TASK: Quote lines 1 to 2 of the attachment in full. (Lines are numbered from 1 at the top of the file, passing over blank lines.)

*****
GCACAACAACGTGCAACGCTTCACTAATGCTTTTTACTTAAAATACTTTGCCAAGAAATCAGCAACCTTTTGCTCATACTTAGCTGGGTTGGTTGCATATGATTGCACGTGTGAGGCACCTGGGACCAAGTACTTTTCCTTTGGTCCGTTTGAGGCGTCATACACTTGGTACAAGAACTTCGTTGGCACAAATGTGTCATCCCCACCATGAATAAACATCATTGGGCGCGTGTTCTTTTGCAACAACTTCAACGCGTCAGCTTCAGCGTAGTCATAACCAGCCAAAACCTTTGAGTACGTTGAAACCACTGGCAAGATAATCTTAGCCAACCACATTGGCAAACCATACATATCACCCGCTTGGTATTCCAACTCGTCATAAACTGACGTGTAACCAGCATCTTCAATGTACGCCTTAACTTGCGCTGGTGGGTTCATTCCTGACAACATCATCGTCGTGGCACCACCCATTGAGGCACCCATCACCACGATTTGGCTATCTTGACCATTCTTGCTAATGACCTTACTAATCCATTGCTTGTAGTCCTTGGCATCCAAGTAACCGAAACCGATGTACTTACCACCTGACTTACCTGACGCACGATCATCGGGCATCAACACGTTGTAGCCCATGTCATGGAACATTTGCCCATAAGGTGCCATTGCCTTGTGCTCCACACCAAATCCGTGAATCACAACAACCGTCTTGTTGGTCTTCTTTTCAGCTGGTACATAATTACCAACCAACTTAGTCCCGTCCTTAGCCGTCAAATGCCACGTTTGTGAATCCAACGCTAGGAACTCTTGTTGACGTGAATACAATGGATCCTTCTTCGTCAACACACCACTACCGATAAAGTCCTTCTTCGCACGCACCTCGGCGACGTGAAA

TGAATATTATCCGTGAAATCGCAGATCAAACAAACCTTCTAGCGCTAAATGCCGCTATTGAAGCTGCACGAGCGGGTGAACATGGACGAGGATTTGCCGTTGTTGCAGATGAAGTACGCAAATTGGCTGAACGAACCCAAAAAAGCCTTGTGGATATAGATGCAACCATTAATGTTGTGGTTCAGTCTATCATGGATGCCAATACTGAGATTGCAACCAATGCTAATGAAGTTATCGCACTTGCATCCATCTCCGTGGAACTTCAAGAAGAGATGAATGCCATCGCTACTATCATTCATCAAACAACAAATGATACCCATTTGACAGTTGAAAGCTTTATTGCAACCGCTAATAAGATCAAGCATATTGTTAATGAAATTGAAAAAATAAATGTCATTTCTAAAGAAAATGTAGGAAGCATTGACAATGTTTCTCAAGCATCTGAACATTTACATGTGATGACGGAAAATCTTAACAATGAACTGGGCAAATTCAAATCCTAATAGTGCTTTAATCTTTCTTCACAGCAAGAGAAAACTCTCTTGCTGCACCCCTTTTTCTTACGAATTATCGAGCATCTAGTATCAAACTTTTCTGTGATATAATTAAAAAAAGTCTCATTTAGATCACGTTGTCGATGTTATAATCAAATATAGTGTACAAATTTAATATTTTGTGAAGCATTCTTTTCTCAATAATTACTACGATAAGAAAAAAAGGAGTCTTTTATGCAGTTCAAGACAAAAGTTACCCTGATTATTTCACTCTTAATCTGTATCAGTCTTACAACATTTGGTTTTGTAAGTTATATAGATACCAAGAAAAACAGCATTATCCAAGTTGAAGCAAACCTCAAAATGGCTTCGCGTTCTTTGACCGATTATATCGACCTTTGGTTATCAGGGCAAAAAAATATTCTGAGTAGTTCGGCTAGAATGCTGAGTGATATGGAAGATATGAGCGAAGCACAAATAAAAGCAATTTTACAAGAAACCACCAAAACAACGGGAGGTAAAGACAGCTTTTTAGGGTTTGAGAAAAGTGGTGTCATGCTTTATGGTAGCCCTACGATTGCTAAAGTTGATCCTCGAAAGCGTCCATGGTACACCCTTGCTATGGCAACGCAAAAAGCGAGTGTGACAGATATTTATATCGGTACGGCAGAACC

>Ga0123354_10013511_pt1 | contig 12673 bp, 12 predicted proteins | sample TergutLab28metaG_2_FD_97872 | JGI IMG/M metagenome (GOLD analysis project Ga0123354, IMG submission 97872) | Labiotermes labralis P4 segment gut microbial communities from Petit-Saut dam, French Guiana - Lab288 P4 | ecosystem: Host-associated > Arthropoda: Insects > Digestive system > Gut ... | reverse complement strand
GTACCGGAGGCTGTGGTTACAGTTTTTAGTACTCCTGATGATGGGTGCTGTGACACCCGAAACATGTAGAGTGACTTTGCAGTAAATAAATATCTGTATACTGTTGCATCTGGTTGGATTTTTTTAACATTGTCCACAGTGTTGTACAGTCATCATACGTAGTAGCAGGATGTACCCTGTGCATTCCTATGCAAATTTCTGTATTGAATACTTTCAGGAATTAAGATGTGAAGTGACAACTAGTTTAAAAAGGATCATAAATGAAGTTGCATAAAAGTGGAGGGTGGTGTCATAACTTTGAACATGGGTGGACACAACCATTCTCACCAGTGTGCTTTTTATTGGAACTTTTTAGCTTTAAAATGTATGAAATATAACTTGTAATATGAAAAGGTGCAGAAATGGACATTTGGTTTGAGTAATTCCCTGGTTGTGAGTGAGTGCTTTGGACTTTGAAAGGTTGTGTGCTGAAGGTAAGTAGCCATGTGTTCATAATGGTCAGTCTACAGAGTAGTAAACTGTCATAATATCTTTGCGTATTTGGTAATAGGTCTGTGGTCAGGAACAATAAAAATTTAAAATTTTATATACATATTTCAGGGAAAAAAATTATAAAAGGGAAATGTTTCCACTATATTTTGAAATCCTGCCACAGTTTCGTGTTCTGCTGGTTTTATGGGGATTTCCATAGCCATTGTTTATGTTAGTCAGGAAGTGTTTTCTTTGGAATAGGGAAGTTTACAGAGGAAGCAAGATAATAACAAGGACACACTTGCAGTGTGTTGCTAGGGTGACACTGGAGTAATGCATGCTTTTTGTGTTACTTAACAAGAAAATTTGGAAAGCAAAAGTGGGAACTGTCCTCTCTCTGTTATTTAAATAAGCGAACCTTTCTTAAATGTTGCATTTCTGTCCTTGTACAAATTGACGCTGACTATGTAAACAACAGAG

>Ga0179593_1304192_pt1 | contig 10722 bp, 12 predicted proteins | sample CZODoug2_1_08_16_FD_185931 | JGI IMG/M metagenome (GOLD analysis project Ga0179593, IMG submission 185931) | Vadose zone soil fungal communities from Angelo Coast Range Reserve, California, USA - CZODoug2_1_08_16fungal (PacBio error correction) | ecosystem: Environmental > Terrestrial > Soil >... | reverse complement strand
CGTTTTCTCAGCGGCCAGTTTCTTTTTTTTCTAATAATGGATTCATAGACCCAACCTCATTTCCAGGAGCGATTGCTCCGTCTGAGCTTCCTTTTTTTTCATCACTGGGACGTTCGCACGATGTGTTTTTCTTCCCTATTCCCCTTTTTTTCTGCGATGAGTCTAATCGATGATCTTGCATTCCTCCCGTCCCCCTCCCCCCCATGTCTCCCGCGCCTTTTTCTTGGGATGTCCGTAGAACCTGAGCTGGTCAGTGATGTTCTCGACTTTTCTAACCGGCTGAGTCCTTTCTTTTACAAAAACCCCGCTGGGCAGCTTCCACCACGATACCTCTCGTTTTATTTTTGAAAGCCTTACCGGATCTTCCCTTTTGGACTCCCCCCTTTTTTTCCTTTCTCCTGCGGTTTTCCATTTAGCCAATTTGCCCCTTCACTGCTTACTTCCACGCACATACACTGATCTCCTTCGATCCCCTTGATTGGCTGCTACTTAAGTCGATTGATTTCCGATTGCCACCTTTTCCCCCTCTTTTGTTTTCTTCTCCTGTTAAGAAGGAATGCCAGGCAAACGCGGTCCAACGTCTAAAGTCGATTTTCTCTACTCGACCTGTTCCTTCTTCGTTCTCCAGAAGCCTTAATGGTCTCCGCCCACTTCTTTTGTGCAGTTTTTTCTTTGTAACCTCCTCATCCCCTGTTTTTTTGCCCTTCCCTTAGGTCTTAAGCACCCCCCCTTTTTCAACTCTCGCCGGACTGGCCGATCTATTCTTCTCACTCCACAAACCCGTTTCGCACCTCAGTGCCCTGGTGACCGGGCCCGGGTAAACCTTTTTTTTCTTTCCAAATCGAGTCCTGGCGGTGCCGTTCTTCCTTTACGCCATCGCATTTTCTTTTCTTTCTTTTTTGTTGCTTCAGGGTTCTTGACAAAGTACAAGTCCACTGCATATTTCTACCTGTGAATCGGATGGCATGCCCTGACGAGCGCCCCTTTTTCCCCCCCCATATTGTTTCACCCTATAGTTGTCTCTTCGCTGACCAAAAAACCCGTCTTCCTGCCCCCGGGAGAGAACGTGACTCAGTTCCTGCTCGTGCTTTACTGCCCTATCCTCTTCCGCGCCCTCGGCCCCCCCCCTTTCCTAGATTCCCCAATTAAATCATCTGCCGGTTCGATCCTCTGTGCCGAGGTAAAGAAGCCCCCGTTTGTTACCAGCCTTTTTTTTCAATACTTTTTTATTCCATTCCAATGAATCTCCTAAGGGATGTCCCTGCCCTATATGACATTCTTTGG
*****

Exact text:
GCACAACAACGTGCAACGCTTCACTAATGCTTTTTACTTAAAATACTTTGCCAAGAAATCAGCAACCTTTTGCTCATACTTAGCTGGGTTGGTTGCATATGATTGCACGTGTGAGGCACCTGGGACCAAGTACTTTTCCTTTGGTCCGTTTGAGGCGTCATACACTTGGTACAAGAACTTCGTTGGCACAAATGTGTCATCCCCACCATGAATAAACATCATTGGGCGCGTGTTCTTTTGCAACAACTTCAACGCGTCAGCTTCAGCGTAGTCATAACCAGCCAAAACCTTTGAGTACGTTGAAACCACTGGCAAGATAATCTTAGCCAACCACATTGGCAAACCATACATATCACCCGCTTGGTATTCCAACTCGTCATAAACTGACGTGTAACCAGCATCTTCAATGTACGCCTTAACTTGCGCTGGTGGGTTCATTCCTGACAACATCATCGTCGTGGCACCACCCATTGAGGCACCCATCACCACGATTTGGCTATCTTGACCATTCTTGCTAATGACCTTACTAATCCATTGCTTGTAGTCCTTGGCATCCAAGTAACCGAAACCGATGTACTTACCACCTGACTTACCTGACGCACGATCATCGGGCATCAACACGTTGTAGCCCATGTCATGGAACATTTGCCCATAAGGTGCCATTGCCTTGTGCTCCACACCAAATCCGTGAATCACAACAACCGTCTTGTTGGTCTTCTTTTCAGCTGGTACATAATTACCAACCAACTTAGTCCCGTCCTTAGCCGTCAAATGCCACGTTTGTGAATCCAACGCTAGGAACTCTTGTTGACGTGAATACAATGGATCCTTCTTCGTCAACACACCACTACCGATAAAGTCCTTCTTCGCACGCACCTCGGCGACGTGAAA

TGAATATTATCCGTGAAATCGCAGATCAAACAAACCTTCTAGCGCTAAATGCCGCTATTGAAGCTGCACGAGCGGGTGAACATGGACGAGGATTTGCCGTTGTTGCAGATGAAGTACGCAAATTGGCTGAACGAACCCAAAAAAGCCTTGTGGATATAGATGCAACCATTAATGTTGTGGTTCAGTCTATCATGGATGCCAATACTGAGATTGCAACCAATGCTAATGAAGTTATCGCACTTGCATCCATCTCCGTGGAACTTCAAGAAGAGATGAATGCCATCGCTACTATCATTCATCAAACAACAAATGATACCCATTTGACAGTTGAAAGCTTTATTGCAACCGCTAATAAGATCAAGCATATTGTTAATGAAATTGAAAAAATAAATGTCATTTCTAAAGAAAATGTAGGAAGCATTGACAATGTTTCTCAAGCATCTGAACATTTACATGTGATGACGGAAAATCTTAACAATGAACTGGGCAAATTCAAATCCTAATAGTGCTTTAATCTTTCTTCACAGCAAGAGAAAACTCTCTTGCTGCACCCCTTTTTCTTACGAATTATCGAGCATCTAGTATCAAACTTTTCTGTGATATAATTAAAAAAAGTCTCATTTAGATCACGTTGTCGATGTTATAATCAAATATAGTGTACAAATTTAATATTTTGTGAAGCATTCTTTTCTCAATAATTACTACGATAAGAAAAAAAGGAGTCTTTTATGCAGTTCAAGACAAAAGTTACCCTGATTATTTCACTCTTAATCTGTATCAGTCTTACAACATTTGGTTTTGTAAGTTATATAGATACCAAGAAAAACAGCATTATCCAAGTTGAAGCAAACCTCAAAATGGCTTCGCGTTCTTTGACCGATTATATCGACCTTTGGTTATCAGGGCAAAAAAATATTCTGAGTAGTTCGGCTAGAATGCTGAGTGATATGGAAGATATGAGCGAAGCACAAATAAAAGCAATTTTACAAGAAACCACCAAAACAACGGGAGGTAAAGACAGCTTTTTAGGGTTTGAGAAAAGTGGTGTCATGCTTTATGGTAGCCCTACGATTGCTAAAGTTGATCCTCGAAAGCGTCCATGGTACACCCTTGCTATGGCAACGCAAAAAGCGAGTGTGACAGATATTTATATCGGTACGGCAGAACC